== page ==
Many prepared ready-to-eat foods may look like whole foods, but they often include extra ingredients used to change their taste and make them more shelf-stable, which means they are not whole foods. Those who follow a whole foods diet typically prepare most of their meals at home.

Sample Shopping List

It's not always easy to tell the difference between whole foods and those that are processed in some way. You've probably heard that shopping the perimeter of the grocery store helps you find the least processed products. You can also look for minimally processed options in the natural foods aisle of your supermarket.

The following shopping list offers suggestions for getting started on a whole foods diet. Note that this is not a definitive shopping list and you may find other foods that work better for you.

  • Dark leafy greens (spinach, kale, Swiss chard, bok choy)
  • Veggies (broccoli, cauliflower, Brussels sprouts, bell peppers, eggplant, carrots)
  • Fresh and frozen fruits (grapefruit, oranges, berries, bananas, apples)
  • Healthy fats (avocados, walnuts, almonds, chia seeds, olive oil)
  • Whole grains (quinoa, barley, amaranth, brown rice)
  • Dried legumes (black beans, lentils, chickpeas)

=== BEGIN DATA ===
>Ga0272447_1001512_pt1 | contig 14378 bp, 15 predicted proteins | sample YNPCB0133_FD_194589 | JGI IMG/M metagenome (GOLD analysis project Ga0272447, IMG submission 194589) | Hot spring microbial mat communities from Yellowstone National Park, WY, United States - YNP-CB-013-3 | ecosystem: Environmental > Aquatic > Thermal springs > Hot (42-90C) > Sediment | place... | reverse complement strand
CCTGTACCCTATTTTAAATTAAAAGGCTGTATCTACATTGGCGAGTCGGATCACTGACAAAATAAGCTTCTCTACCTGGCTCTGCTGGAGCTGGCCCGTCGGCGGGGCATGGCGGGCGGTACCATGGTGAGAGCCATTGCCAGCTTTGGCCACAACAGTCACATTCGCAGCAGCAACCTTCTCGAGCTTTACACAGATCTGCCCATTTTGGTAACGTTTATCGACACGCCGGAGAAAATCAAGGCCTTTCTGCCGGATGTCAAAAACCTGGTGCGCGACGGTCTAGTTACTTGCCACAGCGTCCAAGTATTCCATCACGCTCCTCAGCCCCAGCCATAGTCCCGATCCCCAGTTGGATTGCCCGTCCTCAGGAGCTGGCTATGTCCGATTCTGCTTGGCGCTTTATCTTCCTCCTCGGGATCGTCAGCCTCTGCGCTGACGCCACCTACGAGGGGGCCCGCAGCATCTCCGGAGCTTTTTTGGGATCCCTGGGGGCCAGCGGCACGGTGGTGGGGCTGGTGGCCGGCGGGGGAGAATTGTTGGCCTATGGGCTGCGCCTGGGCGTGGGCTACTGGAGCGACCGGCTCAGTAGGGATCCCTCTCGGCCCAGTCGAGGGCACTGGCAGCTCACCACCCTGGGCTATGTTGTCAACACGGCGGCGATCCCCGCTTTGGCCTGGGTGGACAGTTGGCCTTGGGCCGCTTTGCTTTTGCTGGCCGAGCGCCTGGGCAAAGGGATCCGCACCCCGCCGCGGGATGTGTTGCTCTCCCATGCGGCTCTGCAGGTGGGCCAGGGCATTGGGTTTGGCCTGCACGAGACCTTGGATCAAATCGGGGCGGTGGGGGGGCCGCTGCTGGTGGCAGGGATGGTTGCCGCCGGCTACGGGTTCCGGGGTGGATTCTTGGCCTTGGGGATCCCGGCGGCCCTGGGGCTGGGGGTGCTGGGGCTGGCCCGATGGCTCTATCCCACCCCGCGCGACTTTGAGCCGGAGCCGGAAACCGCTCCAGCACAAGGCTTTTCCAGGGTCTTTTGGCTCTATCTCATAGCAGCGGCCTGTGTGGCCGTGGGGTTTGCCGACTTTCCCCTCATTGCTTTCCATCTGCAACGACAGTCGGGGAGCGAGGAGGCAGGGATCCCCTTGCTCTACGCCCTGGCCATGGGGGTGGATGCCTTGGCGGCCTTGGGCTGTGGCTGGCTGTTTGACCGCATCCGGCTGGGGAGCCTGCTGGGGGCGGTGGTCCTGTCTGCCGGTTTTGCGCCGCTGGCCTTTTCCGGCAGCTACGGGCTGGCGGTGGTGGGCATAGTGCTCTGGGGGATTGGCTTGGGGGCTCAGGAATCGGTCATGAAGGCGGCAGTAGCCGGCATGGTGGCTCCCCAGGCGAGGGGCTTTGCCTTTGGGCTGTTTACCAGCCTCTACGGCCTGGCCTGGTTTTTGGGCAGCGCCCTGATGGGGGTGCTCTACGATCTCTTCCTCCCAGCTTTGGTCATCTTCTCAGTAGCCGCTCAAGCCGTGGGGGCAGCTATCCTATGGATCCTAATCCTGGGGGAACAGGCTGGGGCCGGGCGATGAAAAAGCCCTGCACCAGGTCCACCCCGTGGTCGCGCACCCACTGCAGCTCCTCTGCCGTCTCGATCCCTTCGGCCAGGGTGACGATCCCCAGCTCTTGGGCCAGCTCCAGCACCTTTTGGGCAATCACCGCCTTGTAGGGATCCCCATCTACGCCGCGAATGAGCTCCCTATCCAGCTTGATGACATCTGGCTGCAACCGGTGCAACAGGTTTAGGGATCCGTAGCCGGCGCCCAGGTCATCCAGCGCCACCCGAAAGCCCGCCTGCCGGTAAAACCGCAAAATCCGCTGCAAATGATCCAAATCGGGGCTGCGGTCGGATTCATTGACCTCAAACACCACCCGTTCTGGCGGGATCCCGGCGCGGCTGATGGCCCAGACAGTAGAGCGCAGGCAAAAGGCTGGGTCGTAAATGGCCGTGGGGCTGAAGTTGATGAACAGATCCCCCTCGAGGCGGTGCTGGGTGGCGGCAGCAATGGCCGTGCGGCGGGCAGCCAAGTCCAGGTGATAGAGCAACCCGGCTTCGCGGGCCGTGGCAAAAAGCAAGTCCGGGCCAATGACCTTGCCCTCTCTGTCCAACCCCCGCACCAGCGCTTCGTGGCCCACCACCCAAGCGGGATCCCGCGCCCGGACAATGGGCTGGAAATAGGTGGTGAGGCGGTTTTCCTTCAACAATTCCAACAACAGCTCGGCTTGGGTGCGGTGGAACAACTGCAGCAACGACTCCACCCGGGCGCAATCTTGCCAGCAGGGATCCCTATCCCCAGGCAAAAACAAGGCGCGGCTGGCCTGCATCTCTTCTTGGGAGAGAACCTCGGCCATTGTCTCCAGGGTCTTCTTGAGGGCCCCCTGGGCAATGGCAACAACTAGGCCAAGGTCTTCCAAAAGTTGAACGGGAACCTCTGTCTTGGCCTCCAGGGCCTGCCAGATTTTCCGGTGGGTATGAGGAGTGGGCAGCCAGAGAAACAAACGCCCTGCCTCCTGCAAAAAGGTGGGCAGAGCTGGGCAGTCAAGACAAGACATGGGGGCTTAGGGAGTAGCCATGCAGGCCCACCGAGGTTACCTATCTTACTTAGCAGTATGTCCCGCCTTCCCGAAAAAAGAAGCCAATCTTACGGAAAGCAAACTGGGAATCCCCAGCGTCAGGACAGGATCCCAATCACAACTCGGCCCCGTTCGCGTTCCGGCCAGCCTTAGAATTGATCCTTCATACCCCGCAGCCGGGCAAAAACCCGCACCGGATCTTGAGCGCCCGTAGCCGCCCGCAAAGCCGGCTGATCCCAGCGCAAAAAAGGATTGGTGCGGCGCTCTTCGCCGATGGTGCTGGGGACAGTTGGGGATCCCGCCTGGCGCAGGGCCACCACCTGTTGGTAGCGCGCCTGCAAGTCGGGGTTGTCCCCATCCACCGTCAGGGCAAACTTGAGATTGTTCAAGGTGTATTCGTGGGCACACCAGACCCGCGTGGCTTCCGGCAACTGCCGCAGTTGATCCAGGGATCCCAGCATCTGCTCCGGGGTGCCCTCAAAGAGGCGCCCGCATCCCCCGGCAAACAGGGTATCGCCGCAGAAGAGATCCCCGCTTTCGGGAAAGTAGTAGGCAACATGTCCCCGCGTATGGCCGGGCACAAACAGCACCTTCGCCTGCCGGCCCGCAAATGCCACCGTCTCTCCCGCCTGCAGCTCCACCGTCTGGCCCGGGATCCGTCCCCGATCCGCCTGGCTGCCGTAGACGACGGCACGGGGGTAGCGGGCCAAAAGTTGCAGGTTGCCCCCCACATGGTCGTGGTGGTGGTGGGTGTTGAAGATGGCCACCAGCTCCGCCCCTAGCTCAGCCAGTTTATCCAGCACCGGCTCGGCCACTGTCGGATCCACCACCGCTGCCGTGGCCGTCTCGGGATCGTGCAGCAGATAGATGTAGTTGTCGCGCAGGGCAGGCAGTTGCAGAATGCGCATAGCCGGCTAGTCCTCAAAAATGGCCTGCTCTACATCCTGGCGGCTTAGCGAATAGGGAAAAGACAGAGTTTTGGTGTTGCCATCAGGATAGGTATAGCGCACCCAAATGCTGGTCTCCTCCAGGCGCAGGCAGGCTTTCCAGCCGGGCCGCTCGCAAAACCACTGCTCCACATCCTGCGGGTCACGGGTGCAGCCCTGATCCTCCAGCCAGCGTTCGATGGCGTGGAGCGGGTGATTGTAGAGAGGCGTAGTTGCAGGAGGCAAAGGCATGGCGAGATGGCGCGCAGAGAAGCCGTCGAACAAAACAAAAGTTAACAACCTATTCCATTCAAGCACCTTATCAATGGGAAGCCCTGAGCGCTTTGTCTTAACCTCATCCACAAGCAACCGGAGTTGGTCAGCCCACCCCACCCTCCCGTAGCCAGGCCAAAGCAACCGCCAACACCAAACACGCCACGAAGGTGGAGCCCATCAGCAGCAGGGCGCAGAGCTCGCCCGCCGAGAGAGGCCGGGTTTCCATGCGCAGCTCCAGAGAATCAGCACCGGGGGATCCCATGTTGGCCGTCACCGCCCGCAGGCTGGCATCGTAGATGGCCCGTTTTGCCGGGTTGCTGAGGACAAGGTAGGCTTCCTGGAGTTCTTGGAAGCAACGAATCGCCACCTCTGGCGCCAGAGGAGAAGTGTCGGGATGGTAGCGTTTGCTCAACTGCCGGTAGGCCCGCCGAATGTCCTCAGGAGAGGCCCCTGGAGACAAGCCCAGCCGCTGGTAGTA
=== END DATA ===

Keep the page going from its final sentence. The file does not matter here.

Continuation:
• Meat and poultry raised without antibiotics or hormones
  • Fresh or frozen fish (halibut, cod, salmon, snapper, sea bass, shrimp)
  • Dairy products (feta cheese, parmesan, Greek yogurt, cottage cheese)
  • Eggs

Sample Meal Plan

For those who rely on the convenience of packaged or pre-made meals, the idea of cooking meals from scratch using whole foods may seem daunting. Fortunately, there are countless, easy-to-follow recipes using just a few fresh ingredients that can be prepared in no time at all.

The following three-day meal plan is not all-inclusive, but will give you a general sense of what a few days on a well-balanced whole foods diet could look like. If you do choose to follow this type of eating plan, there may be other meals that are more appropriate for your tastes, preferences, and budget.

Day 1

Day 2

Day 3

We've tried, tested, and reviewed the best healthy cookbooks. If you're in the market for a cookbook, explore which option may be best for you.

Pros and Cons

  • Safe and nutritious

  • Sustainable

  • Suitable for most people

  • May have health and weight-loss benefits

  • Can be expensive

  • Can be time-consuming

  • Can lead to disordered eating

From quality nutrition to promoting weight loss, there are some great benefits of a whole foods-centric lifestyle.

  • Safety and nutrition: Since this diet covers all the food groups and eliminates unhealthy extras such as added sugar, it is generally safe and provides more than adequate nutrition.